False chimneys on new homes in Wetherby branded 'dangerous' by Leeds campaigners
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Wetherby Civic Society has spoken out over the design of a handful of the 785 new homes set to be built close to the town’s racecourse. The controversial Taylor Wimpey development, which was approved in principle in 2020, passed its final hurdle at a council planning meeting on Thursday, as the proposed appearance and layout of the scheme were accepted.
Around 15 per cent of the homes will have chimneys attached as a design feature to complement their appearance. But as the houses themselves won’t be powered by gas, the chimneys won’t actually function in the traditional sense.
Speaking at Thursday’s meeting, Civic Society representative Peter Catton said: “It may be claimed that chimneys are necessary to blend in with existing nearby housing. Let me remind you the new estate is at least half-a-mile away from significant numbers of houses that have real chimneys.
“Many of the houses built in the north and west of Wetherby built in 1980s don’t have proper chimneys. They’re a potential danger to the public and property if they’re not maintained and chimney pots fall. Deaths are recorded annually from falling chimney pots. Indeed, a neighbour of mine and someone I know had one fall on top of their car.”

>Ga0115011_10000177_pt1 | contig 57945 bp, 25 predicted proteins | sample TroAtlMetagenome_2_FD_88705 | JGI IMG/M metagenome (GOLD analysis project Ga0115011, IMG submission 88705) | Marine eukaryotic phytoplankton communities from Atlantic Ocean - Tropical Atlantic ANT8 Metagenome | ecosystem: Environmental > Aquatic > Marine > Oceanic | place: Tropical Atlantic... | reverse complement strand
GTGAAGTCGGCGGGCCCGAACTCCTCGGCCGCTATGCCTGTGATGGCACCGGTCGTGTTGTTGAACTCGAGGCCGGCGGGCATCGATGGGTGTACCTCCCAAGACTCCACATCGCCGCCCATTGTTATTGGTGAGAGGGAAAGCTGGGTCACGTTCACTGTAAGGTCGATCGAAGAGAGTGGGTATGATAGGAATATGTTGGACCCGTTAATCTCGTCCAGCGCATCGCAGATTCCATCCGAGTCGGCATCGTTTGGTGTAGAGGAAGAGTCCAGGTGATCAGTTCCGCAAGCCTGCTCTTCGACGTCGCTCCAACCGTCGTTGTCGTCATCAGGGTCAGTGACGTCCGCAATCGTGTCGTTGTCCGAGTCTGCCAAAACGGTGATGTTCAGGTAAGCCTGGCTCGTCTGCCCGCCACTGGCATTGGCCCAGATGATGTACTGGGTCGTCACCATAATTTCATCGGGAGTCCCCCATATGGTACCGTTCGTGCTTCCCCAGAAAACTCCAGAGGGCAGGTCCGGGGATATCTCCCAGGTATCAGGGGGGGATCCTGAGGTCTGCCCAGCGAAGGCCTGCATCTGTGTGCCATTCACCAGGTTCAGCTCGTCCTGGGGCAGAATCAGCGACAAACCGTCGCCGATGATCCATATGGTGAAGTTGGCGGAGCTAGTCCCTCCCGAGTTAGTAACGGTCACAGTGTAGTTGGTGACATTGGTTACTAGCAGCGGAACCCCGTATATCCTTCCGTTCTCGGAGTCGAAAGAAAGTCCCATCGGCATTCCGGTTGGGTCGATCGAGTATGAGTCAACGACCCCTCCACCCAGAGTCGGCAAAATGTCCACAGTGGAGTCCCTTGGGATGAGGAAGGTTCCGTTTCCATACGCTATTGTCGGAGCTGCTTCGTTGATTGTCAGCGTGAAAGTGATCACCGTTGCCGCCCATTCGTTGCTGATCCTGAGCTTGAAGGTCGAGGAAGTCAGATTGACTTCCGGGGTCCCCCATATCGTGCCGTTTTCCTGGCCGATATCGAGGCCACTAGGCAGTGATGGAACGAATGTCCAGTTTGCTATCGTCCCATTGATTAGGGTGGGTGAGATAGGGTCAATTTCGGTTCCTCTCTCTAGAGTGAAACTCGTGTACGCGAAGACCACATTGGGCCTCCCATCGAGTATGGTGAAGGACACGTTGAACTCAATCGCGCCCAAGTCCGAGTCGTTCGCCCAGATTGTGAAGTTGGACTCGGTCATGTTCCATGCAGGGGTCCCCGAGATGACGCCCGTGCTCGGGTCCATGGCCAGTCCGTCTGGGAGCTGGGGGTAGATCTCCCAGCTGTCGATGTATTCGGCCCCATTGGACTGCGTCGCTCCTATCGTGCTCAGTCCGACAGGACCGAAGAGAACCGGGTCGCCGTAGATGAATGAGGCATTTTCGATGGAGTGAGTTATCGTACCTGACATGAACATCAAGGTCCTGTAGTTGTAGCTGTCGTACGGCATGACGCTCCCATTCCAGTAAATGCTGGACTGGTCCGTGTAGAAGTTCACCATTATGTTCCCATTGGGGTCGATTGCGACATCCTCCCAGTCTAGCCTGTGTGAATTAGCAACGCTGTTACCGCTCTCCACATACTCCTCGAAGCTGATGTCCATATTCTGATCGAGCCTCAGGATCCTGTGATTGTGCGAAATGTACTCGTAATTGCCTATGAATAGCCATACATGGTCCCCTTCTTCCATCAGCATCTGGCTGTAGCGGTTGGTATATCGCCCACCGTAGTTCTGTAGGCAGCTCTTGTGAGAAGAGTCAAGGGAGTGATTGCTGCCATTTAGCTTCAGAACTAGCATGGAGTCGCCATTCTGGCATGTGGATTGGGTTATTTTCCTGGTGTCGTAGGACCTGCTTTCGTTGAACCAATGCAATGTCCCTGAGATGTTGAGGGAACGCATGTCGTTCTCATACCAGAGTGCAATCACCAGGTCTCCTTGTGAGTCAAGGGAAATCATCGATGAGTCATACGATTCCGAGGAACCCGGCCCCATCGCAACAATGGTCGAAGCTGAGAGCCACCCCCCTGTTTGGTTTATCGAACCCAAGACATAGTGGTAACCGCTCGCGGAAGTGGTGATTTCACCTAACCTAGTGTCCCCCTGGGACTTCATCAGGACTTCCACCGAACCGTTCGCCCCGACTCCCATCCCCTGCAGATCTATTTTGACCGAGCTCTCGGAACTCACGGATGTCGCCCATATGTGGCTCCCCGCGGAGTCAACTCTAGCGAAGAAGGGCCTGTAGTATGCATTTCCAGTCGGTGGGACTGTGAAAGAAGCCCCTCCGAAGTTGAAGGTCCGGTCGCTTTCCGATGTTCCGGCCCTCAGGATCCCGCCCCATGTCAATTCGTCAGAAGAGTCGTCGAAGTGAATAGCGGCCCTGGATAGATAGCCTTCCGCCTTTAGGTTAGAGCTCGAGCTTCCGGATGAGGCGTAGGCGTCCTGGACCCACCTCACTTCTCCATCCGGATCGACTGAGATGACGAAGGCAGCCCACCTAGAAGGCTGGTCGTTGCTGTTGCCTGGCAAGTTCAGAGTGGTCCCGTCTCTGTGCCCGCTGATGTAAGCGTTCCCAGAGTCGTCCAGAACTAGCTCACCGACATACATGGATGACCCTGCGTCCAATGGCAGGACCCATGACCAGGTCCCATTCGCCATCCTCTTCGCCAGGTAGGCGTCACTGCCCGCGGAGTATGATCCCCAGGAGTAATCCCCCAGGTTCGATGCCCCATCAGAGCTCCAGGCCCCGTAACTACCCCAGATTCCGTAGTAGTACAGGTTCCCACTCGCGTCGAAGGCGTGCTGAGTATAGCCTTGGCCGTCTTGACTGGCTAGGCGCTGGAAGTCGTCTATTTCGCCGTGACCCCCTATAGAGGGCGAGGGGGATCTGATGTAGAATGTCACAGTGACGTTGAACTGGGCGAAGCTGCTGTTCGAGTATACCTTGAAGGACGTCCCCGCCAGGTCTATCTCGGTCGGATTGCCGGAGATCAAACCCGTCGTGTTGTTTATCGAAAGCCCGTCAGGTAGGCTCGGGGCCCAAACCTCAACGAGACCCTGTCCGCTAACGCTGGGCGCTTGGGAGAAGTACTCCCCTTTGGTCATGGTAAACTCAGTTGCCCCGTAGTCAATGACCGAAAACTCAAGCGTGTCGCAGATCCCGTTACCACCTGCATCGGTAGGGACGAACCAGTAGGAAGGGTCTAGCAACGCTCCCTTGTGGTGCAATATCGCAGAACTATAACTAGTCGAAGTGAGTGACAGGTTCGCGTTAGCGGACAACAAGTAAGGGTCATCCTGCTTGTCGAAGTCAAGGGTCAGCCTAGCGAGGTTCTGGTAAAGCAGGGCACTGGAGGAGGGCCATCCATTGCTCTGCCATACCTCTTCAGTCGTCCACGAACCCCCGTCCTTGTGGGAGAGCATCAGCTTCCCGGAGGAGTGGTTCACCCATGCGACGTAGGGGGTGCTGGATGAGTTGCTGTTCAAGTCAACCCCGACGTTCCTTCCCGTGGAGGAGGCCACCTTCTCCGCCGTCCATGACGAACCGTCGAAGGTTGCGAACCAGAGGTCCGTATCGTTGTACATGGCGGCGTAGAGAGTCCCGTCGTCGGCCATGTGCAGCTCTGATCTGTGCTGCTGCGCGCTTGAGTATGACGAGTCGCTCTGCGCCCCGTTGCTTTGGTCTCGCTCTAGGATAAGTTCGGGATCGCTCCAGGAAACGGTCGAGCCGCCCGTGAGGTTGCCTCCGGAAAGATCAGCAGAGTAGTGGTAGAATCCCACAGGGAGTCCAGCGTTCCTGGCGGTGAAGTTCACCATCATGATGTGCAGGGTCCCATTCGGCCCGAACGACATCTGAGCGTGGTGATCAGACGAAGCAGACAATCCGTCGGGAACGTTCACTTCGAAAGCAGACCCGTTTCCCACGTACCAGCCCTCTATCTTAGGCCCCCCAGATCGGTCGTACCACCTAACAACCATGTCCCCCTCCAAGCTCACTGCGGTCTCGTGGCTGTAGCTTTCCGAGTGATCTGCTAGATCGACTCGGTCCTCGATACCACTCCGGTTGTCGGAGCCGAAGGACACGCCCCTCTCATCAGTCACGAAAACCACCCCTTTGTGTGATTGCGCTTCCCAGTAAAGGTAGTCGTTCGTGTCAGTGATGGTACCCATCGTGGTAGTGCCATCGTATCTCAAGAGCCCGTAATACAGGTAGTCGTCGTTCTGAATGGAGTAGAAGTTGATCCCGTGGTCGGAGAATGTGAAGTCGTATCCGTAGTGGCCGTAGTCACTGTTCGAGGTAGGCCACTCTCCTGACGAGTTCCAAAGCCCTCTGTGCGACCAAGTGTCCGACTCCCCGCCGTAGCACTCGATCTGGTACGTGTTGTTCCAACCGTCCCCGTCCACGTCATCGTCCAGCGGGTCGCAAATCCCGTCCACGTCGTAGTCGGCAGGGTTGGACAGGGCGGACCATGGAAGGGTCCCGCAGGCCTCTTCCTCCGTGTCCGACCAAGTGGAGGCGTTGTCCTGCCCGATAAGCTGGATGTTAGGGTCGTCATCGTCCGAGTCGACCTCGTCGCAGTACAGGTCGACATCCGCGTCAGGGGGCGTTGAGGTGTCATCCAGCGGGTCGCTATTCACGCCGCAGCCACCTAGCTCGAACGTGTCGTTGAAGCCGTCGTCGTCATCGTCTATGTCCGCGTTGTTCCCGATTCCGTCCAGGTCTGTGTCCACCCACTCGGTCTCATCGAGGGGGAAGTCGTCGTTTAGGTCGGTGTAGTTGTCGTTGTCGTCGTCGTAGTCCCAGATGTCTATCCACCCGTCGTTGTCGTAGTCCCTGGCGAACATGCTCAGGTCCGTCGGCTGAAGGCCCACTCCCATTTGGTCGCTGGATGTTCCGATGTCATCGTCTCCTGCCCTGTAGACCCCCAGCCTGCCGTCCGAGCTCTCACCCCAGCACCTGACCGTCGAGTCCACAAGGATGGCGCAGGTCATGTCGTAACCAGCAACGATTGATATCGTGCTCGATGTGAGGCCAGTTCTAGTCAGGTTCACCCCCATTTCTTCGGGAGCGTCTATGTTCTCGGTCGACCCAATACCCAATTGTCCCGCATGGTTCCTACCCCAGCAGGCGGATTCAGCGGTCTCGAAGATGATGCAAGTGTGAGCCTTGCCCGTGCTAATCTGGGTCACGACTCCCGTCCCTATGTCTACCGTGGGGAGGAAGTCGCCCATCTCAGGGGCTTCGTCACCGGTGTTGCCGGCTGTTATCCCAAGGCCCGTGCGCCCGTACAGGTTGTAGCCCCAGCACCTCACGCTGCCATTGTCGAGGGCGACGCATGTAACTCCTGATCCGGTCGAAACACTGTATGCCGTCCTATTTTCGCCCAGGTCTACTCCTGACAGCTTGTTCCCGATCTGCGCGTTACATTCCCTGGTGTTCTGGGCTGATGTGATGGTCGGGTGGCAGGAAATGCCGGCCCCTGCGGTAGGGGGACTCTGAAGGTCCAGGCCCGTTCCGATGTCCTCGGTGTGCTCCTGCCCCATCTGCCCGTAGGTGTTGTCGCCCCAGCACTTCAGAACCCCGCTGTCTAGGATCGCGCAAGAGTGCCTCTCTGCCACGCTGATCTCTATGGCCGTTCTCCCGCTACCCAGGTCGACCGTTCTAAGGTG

But representing the developers, Mark Johnson said: “Taylor Wimpey are not wedded to the chimneys, but they do think they make a contribution in terms of the roofscape and the design. To have them in several parts of the site that have a traditional appearance to them, we think is the right approach.
“Do Taylor Wimpey get any more money from a house with a false chimney on? Probably not. But from a design point of view we think it works well.”
Councillors expressed mixed views on the chimneys themselves, but praised the appearance and layout of the scheme as a whole, saying it was much improved on a previous version that was shown to them last March.
Developers were also thanked for co-operating with the local community, despite the strong waves of opposition that had formed against the principle of the scheme several years ago.
Wetherby councillor Alan Lamb said: “We’d prefer the site was going to stay as nice green fields, but that ship sailed a long time ago. We’ve ended up, through a collaborative process, getting the best we could in the circumstances and that’s a great credit to the community, (the council’s) planning team and the developer.”